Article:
Wednesday, March 20, 2013

Gardening: Random thoughts, mostly seeds

It's gone cold again. Sniff. Not frozen, and not too rainy, but the garden doesn't have that bond-with-the-dirt appeal when the wind's trying to blow your ears inside out. Maybe it'll be nicer this weekend.

In Portland last weekend, we had "kale raab". I don't think I'd ever heard the term before. I assume that it's flowering shoots from kale plants--that's what it looked like. It suddenly makes me want to have some kale plants old enough to be bolting.

I thought that my snap peas would be sprouting by now. They're not. Hmph. I hope that's just about the cold, and nothing's been digging the seeds up. If they have been digging them up, they've been smoothing the soil and patting it down again, so that doesn't seem likely. Though I can visualize raccoons doing just that. And giggling.

I bought some plants of Welsh onions, aka perennial scallions. I've been wanting to grow these for a while. Unfortunately, the label for these bragged that they were "mild", while I want the sharp ones described in (excuse me while I run to the garden bookshelf) Oriental Vegetables by Joy Larkcom. So I'll look for more varieties to add. I'm going to put these in the "herbs and perennial vegetables" row, which so far has sixteen chive plants in it and nothing else. I find myself wondering if it should instead be "perennial herbs and vegetables", meaning that I should put annual herbs like basil somewhere else, and then I smack myself and tell myself to stop overanalyzing and go dig somewhere.

After spending a modest bag of money to have high-quality landscape fabric shipped, we discovered that the Grange has almost identical landscape fabric available by the foot right down the road. Oh, well; now we know.

I found Bountiful Bush Bean seeds! I couldn't find these last year or the year before, and when I planted half of my remaining pack last year to grow some of my own seeds, I forgot to mark which were Bountiful and which weren't. So it's a relief to be able to buy them again. I think that these are my favorite snap bean variety, though that may just be because it's the first variety I ever grew myself.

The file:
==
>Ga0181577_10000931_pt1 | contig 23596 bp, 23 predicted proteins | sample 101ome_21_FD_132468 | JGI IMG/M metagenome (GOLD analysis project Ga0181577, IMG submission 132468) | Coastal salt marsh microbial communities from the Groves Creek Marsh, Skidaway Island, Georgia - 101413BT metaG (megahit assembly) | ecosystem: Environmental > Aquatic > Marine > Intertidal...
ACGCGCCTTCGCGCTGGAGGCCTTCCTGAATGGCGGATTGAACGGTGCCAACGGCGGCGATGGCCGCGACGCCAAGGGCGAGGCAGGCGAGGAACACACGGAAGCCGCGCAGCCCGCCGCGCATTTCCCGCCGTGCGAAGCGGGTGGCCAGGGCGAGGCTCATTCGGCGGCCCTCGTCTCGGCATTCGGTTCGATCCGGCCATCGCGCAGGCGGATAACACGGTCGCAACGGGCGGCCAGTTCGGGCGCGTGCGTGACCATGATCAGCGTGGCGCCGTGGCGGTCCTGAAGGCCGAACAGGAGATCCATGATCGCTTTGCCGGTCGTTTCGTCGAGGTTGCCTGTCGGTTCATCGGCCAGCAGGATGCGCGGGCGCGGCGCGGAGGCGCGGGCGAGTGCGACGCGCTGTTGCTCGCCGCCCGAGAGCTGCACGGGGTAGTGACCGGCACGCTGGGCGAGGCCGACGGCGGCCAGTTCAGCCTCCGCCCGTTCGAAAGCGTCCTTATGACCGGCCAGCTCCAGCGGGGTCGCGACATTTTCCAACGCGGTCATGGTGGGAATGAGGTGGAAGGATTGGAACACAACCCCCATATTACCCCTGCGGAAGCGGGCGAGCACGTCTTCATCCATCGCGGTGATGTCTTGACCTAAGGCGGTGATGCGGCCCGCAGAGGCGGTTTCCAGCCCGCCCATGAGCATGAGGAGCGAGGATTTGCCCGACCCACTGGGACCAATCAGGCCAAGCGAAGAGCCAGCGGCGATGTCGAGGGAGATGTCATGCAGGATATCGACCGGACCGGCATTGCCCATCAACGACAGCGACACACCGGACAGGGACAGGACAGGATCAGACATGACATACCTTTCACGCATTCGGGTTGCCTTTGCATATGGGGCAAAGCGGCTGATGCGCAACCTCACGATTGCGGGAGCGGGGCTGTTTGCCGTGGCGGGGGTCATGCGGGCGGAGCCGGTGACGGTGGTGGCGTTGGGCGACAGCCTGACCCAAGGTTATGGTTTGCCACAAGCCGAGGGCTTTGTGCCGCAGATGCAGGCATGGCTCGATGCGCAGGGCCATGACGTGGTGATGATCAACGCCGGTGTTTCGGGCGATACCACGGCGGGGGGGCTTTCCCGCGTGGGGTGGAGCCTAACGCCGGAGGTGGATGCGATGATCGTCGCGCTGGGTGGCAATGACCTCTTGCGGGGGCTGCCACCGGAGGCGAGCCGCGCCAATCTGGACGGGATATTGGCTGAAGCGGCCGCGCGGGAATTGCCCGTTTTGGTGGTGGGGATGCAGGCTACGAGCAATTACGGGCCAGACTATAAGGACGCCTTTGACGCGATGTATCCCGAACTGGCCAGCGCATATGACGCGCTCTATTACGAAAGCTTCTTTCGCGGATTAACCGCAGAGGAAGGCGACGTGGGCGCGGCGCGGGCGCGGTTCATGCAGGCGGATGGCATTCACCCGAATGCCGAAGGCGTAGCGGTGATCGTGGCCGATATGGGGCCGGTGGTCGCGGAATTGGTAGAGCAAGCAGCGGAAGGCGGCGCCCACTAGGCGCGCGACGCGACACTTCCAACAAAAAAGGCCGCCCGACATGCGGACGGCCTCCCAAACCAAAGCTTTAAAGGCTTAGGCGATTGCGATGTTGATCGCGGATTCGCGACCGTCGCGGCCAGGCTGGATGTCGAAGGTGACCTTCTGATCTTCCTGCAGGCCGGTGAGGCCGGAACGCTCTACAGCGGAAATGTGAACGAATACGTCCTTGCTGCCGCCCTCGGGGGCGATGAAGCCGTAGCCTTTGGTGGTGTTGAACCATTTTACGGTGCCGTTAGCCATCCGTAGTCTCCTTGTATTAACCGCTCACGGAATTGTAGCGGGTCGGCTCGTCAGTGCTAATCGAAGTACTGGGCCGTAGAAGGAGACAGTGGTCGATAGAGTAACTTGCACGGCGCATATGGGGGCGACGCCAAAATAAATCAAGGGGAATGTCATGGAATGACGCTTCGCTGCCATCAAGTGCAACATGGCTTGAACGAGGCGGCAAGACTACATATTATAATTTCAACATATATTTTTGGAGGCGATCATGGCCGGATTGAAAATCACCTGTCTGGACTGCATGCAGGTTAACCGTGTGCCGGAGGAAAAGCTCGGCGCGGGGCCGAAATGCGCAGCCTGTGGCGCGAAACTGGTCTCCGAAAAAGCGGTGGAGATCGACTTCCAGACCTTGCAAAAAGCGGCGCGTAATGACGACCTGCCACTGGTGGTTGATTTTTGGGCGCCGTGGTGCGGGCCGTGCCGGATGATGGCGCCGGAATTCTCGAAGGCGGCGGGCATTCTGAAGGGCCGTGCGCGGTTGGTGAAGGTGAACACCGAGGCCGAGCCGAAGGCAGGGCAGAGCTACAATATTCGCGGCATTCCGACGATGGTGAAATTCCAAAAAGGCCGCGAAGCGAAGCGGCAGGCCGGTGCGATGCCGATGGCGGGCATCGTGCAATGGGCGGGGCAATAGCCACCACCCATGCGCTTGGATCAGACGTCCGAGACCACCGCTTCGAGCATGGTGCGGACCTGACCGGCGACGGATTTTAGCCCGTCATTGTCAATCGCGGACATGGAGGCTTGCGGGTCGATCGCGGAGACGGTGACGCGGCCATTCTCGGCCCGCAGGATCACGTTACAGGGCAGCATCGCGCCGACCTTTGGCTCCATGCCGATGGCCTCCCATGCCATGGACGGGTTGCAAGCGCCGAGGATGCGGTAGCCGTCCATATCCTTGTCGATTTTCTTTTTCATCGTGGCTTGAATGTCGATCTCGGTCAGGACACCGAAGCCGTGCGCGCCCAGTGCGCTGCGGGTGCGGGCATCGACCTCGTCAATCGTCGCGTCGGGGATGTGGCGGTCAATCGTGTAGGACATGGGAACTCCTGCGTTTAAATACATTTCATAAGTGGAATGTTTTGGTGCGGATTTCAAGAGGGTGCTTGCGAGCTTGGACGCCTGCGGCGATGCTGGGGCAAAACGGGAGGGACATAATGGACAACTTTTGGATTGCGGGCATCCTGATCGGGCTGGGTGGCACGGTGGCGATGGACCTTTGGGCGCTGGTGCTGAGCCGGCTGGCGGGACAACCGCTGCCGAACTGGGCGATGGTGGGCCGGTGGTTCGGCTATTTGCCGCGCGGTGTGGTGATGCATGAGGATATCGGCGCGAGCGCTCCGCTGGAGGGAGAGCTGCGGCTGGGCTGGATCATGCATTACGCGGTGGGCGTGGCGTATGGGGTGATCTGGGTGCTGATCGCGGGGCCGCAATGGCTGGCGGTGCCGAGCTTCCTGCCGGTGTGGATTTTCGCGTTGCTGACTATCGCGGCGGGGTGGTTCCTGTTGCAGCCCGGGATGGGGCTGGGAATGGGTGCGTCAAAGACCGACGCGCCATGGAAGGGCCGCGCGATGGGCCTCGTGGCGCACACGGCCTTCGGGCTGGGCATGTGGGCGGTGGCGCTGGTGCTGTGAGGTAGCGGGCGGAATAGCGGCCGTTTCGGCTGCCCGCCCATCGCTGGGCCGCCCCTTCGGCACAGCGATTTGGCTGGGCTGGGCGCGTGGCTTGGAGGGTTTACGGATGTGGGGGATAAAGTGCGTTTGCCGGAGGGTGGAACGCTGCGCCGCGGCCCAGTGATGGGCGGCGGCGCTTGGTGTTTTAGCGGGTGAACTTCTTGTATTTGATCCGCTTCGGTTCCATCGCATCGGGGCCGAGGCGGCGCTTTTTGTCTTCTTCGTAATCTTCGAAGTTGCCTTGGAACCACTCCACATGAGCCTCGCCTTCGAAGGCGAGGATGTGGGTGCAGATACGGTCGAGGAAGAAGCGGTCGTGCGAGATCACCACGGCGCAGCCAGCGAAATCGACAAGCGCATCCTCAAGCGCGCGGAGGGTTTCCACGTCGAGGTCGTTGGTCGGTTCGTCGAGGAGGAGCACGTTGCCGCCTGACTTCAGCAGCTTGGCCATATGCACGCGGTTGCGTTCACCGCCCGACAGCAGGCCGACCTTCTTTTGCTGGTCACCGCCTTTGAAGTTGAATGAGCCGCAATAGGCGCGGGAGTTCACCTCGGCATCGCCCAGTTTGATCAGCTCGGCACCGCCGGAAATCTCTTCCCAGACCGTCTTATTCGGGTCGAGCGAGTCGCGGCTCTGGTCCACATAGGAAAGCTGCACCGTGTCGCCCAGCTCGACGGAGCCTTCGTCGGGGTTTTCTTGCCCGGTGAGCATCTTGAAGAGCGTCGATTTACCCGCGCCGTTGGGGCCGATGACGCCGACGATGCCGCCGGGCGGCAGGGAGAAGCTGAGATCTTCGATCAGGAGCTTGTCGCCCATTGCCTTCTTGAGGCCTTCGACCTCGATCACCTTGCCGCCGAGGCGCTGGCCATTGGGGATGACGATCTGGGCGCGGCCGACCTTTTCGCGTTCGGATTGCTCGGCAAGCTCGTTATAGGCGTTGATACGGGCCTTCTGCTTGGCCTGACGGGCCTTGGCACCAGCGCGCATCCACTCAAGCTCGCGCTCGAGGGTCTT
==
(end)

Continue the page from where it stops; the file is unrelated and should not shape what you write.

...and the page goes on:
I bought parch corn seeds again. (Specifically, Supai Red Parch Corn.) This is a corn that you grow and dry, and then "parch" in a pan, which causes it (I think) to puff up a little bit. It's not popcorn, but when parched it's chewable snack food. And aren't the seeds beautiful? I hope that this year I grow it successfully enough, and early enough, to get some dry ears.

Speaking of "early enough", I also found Blacktail Mountain watermelon seeds! Yay! Blacktail Mountain is supposed to be one of the earliest-maturing varieties of watermelon, and also has the bonus feature of keeping for a couple of months. I've been meaning to find seeds for a while. I don't think that I really need such an early watermelon in my climate, but I want to try it anyway. This and the parch corn are both discussed in Carol Deppe's Breed Your Own Vegetable Varieties

For years, Himself and I have been wanting to find the match for a sweet orange tomato that a coworker gave me one year. This year, the candidates are Nebraska Wedding and Garden Peach. I'll report back. Last year was the first year that I grew tomatoes from seed--we built the World's Smallest Greenhouse, and it worked! So I'm reasonably confident of actually tasting these tomatoes.

I was pleased to read that alpine strawberries can be grown in a moderate amount of shade, so I sent off for some seeds and will be starting them in the greenhouse too. Some web sources indicate that they're hard to germinate; others have no complaint. We'll find out.

I suddenly have the impulse to list everything growing in the garden. We cleared out almost everything from last year in order to get a handle on the perennial weeds, and started replanting. The current census is:
  • Sixteen chive plants.
  • Ten blueberry bushes, two looking sadly dead.
  • Four blackcurrant bushes, leafing out! Woohoo!
  • About eighty strawberry plants, and more planned.
  • Four peonies--anomala, Spumoni Whisper, Serene Pastel, and...Fluffy.
  • Some completely totally utterly uninvited bamboo sneaking in from next door. It must be evicted.
  • Some leeks. Two dozen?
  • Cascadia snap pea seeds, if they sprout.
  • The preexisting horse chestnut tree.
  • The preexisting Unknown Tree.
Pending short-term plans are:
  • Thyme and sage and marjoram and tarragon and savory, in the herb row. 
  • Raspberries, moved from our increasingly shady back yard to the Farm.
  • Shelling peas. Maybe.
  • Fingerling potatoes. Similarly maybe.
That is all.

Photo: Mine.


  1. yes!!

    it's still frozen and snowy here, though I did start seeds.

  2. Very pretty seeds/kernels.

    I envy your home-grown ambitions.

  3. Hey, Carol! Frozen bad. Seeds good. I still haven't started my alpine strawberry seeds. Bad me!

  4. Yo, Goddess! Aren't they? pretty We're expecting a drought year now, so I may not end up growing corn. But I wanna.

  5. I planted 9 sticks of raspberries 2 years ago, half of them died within a month from unknown reasons, the other half became the most overwhelming life force I've ever seen

  6. Howdy, Rubidium! That is odd. The ones that died are odd, that is. The ones that tried to take over the universe sound perfectly normal.